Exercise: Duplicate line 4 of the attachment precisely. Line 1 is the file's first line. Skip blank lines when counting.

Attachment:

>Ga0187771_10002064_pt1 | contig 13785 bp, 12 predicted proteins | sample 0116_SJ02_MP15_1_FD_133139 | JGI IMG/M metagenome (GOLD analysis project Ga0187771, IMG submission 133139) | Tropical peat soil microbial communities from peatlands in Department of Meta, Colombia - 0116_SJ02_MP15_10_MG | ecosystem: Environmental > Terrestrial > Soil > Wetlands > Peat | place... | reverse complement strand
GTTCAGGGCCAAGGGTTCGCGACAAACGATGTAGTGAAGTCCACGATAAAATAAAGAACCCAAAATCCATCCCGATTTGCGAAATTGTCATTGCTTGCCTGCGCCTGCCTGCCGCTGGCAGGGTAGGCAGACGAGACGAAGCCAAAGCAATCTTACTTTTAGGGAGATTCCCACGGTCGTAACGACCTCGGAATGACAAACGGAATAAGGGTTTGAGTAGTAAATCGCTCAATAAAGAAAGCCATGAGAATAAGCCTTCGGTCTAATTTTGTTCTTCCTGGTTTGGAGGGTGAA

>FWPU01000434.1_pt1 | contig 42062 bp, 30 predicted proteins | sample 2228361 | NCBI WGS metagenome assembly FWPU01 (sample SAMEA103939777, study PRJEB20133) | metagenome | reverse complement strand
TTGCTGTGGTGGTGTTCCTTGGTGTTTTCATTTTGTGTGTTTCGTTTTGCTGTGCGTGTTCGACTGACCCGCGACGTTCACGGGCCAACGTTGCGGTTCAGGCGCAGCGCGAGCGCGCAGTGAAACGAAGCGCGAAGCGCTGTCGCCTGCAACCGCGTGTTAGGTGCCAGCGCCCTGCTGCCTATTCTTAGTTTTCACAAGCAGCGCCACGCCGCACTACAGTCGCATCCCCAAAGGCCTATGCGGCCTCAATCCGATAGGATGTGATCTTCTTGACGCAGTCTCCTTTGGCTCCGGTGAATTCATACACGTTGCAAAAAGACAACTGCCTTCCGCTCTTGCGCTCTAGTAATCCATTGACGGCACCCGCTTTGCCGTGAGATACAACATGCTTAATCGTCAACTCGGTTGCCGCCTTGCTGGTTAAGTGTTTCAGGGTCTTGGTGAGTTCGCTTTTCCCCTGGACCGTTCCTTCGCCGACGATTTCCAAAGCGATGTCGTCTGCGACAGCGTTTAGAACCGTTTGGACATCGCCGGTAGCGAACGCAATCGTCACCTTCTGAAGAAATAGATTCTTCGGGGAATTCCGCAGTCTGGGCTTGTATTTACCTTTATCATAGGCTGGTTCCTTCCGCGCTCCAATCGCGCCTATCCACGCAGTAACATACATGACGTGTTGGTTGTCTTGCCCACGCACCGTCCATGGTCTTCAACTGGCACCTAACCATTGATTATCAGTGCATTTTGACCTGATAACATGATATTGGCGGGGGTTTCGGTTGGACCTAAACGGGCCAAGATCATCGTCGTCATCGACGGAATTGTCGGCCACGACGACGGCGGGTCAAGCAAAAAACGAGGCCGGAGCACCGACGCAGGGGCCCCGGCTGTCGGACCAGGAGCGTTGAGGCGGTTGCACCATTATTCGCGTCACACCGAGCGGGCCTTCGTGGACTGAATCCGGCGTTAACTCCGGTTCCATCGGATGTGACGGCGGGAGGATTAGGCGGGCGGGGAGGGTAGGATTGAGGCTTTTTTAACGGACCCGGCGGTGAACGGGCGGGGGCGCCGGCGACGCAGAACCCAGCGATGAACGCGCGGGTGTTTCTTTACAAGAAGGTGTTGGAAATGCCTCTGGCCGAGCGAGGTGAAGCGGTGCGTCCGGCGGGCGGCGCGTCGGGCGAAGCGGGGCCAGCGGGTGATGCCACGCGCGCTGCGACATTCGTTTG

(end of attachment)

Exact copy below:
TTGCTGTGGTGGTGTTCCTTGGTGTTTTCATTTTGTGTGTTTCGTTTTGCTGTGCGTGTTCGACTGACCCGCGACGTTCACGGGCCAACGTTGCGGTTCAGGCGCAGCGCGAGCGCGCAGTGAAACGAAGCGCGAAGCGCTGTCGCCTGCAACCGCGTGTTAGGTGCCAGCGCCCTGCTGCCTATTCTTAGTTTTCACAAGCAGCGCCACGCCGCACTACAGTCGCATCCCCAAAGGCCTATGCGGCCTCAATCCGATAGGATGTGATCTTCTTGACGCAGTCTCCTTTGGCTCCGGTGAATTCATACACGTTGCAAAAAGACAACTGCCTTCCGCTCTTGCGCTCTAGTAATCCATTGACGGCACCCGCTTTGCCGTGAGATACAACATGCTTAATCGTCAACTCGGTTGCCGCCTTGCTGGTTAAGTGTTTCAGGGTCTTGGTGAGTTCGCTTTTCCCCTGGACCGTTCCTTCGCCGACGATTTCCAAAGCGATGTCGTCTGCGACAGCGTTTAGAACCGTTTGGACATCGCCGGTAGCGAACGCAATCGTCACCTTCTGAAGAAATAGATTCTTCGGGGAATTCCGCAGTCTGGGCTTGTATTTACCTTTATCATAGGCTGGTTCCTTCCGCGCTCCAATCGCGCCTATCCACGCAGTAACATACATGACGTGTTGGTTGTCTTGCCCACGCACCGTCCATGGTCTTCAACTGGCACCTAACCATTGATTATCAGTGCATTTTGACCTGATAACATGATATTGGCGGGGGTTTCGGTTGGACCTAAACGGGCCAAGATCATCGTCGTCATCGACGGAATTGTCGGCCACGACGACGGCGGGTCAAGCAAAAAACGAGGCCGGAGCACCGACGCAGGGGCCCCGGCTGTCGGACCAGGAGCGTTGAGGCGGTTGCACCATTATTCGCGTCACACCGAGCGGGCCTTCGTGGACTGAATCCGGCGTTAACTCCGGTTCCATCGGATGTGACGGCGGGAGGATTAGGCGGGCGGGGAGGGTAGGATTGAGGCTTTTTTAACGGACCCGGCGGTGAACGGGCGGGGGCGCCGGCGACGCAGAACCCAGCGATGAACGCGCGGGTGTTTCTTTACAAGAAGGTGTTGGAAATGCCTCTGGCCGAGCGAGGTGAAGCGGTGCGTCCGGCGGGCGGCGCGTCGGGCGAAGCGGGGCCAGCGGGTGATGCCACGCGCGCTGCGACATTCGTTTG